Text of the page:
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Beckley Psytech Raises £14m ($18.6m) to Advance Development of 5-MeO-DMT for Neuropsychiatric Diseases

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The UK-based psychedelics company, boasting a strategic partnership with the Beckley Foundation, is developing 5-MeO-DMT into a licenced pharmaceutical medicine for neuropsychiatric diseases such as depression and addiction.

Following a £3m raise earlier this year, Beckley Psytech has now secured £14m in a funding round led by Noetic Psychedelic Fund LP and Bail Capital. The psychedelic medicine company, founded in 2019, will use the funds to complete a Phase 1 trial of 5-MeO-DMT for neuropsychiatric diseases such as depression and addiction. They’re working on a synthetic, pharmaceutical-quality formulation of the psychedelic, which is found in the secretions of the Sonoran Desert Toad.

The psychedelic effects of 5-MeO-DMT are brief, usually lasting for less than an hour. This is a considerably shorter period of time when compared to other psychedelics such as Psilocybin or LSD, which may present benefits in terms of convenience and cost-effectiveness. Anecdotal and observational evidence suggests the drug is non-addictive and effective in treating certain neuropsychiatric indications. Beckley Psytech will now investigate this in clinical and regulatory contexts, with the ultimate goal of developing the drug into a pharmaceutical medicine.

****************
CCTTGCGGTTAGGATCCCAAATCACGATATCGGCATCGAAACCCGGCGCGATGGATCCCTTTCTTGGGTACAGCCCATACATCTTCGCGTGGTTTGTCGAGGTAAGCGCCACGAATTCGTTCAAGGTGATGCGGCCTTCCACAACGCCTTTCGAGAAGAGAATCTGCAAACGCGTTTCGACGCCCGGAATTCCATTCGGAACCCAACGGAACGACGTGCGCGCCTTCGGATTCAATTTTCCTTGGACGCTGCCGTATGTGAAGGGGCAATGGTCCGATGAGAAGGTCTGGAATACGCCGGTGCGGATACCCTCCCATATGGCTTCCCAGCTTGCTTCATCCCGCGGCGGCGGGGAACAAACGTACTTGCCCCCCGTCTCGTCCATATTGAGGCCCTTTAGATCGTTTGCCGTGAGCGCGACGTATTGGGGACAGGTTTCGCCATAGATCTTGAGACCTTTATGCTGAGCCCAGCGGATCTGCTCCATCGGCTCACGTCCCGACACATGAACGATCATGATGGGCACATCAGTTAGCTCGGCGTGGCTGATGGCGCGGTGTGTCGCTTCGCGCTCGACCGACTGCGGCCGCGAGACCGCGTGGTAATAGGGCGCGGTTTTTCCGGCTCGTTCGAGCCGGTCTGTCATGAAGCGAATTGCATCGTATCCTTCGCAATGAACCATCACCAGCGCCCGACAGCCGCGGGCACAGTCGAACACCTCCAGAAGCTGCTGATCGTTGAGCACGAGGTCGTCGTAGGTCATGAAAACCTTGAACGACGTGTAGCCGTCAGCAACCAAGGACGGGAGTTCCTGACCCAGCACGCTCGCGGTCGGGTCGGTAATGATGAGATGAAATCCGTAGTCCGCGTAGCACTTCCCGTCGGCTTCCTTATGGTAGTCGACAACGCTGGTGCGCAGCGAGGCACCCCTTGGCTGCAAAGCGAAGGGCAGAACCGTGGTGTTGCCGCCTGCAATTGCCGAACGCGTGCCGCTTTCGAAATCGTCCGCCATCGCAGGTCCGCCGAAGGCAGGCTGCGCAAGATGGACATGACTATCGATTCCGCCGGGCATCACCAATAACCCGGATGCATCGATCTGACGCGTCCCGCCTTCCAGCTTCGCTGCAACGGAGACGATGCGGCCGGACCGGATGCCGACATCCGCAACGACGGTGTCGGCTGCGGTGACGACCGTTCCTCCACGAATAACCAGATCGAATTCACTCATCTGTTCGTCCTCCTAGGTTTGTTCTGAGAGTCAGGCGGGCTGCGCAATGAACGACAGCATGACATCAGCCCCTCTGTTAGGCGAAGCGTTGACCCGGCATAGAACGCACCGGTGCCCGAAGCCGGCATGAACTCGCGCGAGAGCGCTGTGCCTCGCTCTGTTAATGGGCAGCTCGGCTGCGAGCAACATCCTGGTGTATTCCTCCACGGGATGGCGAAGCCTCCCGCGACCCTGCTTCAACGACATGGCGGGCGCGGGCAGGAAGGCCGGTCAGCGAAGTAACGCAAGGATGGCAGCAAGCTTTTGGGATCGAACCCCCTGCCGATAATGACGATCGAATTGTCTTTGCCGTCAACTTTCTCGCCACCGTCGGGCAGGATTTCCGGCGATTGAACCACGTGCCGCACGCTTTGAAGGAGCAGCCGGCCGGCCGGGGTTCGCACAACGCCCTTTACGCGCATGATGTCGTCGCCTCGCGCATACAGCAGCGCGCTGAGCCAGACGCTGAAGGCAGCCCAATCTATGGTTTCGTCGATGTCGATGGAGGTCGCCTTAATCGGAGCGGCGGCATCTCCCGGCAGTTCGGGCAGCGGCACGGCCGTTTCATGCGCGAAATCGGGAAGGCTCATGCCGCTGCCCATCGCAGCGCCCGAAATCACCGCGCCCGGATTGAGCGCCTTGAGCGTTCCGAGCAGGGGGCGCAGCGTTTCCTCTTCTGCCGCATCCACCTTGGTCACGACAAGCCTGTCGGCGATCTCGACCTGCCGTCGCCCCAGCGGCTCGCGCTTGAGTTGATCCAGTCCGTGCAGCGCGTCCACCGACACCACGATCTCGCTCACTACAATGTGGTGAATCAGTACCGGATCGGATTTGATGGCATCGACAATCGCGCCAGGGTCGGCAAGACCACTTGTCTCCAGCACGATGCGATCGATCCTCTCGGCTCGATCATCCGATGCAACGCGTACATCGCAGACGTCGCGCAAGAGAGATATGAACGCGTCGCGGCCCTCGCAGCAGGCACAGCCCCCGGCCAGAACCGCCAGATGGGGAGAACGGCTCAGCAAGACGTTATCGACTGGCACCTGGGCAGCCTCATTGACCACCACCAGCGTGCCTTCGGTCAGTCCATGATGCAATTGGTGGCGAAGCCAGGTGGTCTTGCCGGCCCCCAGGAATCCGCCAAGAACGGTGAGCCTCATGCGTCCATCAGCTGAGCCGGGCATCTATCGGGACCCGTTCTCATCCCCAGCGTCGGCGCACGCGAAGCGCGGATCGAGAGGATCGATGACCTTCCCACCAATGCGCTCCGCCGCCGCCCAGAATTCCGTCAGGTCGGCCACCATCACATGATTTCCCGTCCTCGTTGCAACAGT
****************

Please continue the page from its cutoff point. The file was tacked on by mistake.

The Oxford-based company is an early mover in the study of 5-MeO-DMT; not to be confused with DMT, which is being investigated by London-based Small Pharma. While 5-MeO-DMT is a chemical derivative of DMT, and both have brief and intense effects, they are distinct substances in both structure and experience. In fact, Chair of Beckley Psytech’s Scientific Advisory Board (and founder of the Beckley Foundation) Amanda Feilding has previously stated that she doesn’t find DMT “to be a very lovable compound”, explaining “it is a harsher compound than other psychedelics”, triggering a strong and somewhat unpleasant psychedelic trip.

Along with this flagship program the company intends to conduct a proof-of-concept trial of a classical psychedelic, advance its new chemical entity development program, and launch research programs that harness AI and Machine Learning technologies.

Commenting on the round, co-founder and CEO Cosmo Feilding Mellen said: